The Dos And Don’ts Of Working As A Woman In The Music Industry

Ladies: if for some nutty reason, you decide you want to be challenged, ridiculed, unfairly judged and, of course, stereotyped in your career, the music industry is just the thing for you!

Don’t get me wrong. I’ve worked in both booking and label environments, and I’m not going anywhere. But the business is so conspicuously male that, at times, I catch my left eye twitching in the mirror. It’s weird that, even today, I feel like I have to ask “where, exactly, do we girls fit in?” Here’s why.

As a female, once you tell somebody that you work in the industry, it’s as if they automatically think one of two things: “whore,” or “bitch.” Thanks to movies like Almost Famous, websites like isanyoneup.com, and Pamela Des Barres’ tell-all book, I’m with the Band: Confessions of a Groupie, we women appear to have firmly cemented our place in music as sex dolls. On the other side of the scale, flicks such as The Devil Wears Prada depict females in positions of power as being uptight, chaste bitches – and this feeds fire to the flame.

So here are some friendly reminders for my fellow women who wish to follow their dreams, without falling into either of the above mentioned categories.

DO work hard. You will have to work harder than most men who attempt to establish themselves in the business. Deal with it. Go to work early, and stay at work late. Express your own opinions and ideas in a thoughtful and strategic way. In the music office of the 1980s and 90s, there would come a time when one of the gazillion interns got hired for paid work. Then, women were typically brought on for “caring” or “talking” positions, such as publicity. Flash forward to today. The same women who once made coffee as Gen X interns now have as much agency and opportunity for power as men.

DON’T fall into the sticky web of office gossip. Don’t ask to hear about who’s sleeping with who, and for God’s sake, do all you can to avoid being gossiped about. Keep your work life separate from your personal life.

DO know your stuff. Read books, watch movies, and study documentaries on your specific genre of music, if you have one. “Knowledge is power.”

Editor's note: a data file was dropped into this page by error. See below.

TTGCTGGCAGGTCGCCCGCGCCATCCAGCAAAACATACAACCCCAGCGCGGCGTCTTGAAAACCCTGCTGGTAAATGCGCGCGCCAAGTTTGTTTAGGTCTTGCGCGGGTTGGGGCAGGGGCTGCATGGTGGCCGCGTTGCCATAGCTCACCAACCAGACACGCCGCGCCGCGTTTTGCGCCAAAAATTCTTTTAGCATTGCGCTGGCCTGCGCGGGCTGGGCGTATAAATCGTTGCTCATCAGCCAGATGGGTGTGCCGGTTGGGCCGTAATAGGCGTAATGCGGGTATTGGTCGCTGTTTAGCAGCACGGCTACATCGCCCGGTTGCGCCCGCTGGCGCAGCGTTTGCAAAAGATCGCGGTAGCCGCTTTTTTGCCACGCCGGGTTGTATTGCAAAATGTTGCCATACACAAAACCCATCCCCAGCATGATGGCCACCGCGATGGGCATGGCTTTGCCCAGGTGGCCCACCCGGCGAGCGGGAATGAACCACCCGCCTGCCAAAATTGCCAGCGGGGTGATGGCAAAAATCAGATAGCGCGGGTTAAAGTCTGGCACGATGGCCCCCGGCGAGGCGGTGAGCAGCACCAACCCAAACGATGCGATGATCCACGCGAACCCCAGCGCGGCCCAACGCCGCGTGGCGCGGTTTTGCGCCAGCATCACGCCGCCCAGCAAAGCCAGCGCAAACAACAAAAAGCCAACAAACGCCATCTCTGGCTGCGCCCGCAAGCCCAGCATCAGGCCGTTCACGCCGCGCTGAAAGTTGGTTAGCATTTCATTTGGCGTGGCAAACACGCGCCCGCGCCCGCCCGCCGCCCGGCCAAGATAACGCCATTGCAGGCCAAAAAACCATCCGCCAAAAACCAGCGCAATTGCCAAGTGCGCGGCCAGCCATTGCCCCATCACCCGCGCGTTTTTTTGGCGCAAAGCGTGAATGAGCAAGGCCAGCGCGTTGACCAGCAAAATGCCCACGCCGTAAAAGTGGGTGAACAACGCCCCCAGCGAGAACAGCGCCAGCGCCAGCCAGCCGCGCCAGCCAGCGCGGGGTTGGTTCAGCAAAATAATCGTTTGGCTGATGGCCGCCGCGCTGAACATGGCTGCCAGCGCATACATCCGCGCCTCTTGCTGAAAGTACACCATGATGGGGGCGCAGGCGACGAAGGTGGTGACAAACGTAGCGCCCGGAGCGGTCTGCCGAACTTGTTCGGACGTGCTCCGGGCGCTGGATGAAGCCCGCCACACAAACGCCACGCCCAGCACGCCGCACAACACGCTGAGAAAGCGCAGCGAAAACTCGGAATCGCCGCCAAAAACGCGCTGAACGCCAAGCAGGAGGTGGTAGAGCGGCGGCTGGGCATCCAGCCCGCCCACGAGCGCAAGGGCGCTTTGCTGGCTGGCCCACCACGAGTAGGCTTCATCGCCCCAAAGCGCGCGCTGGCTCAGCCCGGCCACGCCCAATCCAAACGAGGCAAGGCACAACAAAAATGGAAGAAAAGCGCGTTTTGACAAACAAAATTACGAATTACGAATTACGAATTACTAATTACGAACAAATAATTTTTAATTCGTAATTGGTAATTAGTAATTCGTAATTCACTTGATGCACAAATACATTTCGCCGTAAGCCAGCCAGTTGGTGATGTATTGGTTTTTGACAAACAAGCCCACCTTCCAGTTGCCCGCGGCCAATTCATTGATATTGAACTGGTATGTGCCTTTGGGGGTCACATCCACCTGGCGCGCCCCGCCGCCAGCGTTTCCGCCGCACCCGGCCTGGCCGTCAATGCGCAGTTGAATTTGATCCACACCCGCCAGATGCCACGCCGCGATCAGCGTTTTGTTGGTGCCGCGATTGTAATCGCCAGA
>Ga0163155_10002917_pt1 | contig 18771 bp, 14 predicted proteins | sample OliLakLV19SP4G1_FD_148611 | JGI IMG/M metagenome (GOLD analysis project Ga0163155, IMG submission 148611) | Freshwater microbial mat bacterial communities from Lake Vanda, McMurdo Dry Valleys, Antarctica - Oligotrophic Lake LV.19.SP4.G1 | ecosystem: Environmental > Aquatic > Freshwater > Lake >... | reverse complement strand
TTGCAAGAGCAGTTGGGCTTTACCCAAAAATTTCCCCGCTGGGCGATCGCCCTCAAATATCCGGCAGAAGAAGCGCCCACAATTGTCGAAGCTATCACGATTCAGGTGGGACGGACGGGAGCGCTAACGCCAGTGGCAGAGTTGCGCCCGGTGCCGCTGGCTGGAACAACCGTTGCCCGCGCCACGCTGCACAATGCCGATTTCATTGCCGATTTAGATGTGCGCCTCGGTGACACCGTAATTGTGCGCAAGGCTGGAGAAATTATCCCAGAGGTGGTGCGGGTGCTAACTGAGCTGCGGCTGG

DON’T have sex with the bands. NEVER, have sex with the bands, or their immediate friends. Once you have crossed this line, there is no going back. You will not be taken seriously as a professional. Remember, in a close-knit business, your reputation follows you around. I can’t stress this enough ladies. NO BOYS IN BANDS.

DO have manners. Act courteously with everyone you encounter. I firmly believe that if you are kind and fair, even in an aggressive environment, people will enjoy working with you, and continue to do so. Today, power in the music business is defined by relationships and experience. Build them!

DON’T become a “fan girl.” Being overly obsessed with one group of people is not a good look. Neither is giggling every time they come into the office for a meeting, and neither is asking them to sign your underwear. Maintain your professionalism at work. Any screaming whilst listening to their CD can be carried out in the privacy of your own home.

DO be bold. If you don’t ask, you don’t get. Take everyday as a learning experience, absorb as much as you can from your peers, and don’t be afraid to ask questions.

DON’T get drunk at shows. In this business, you will most likely be invited out to many shows. Don’t forget, you’re always being judged. Shows are often the best places to network and meet new people in the industry. Becoming intoxicated, flashing, fighting, falling down, and compulsively calling your ex-boyfriend are things potential colleagues DO NOT want to see. Save it for Friday night out with the girls.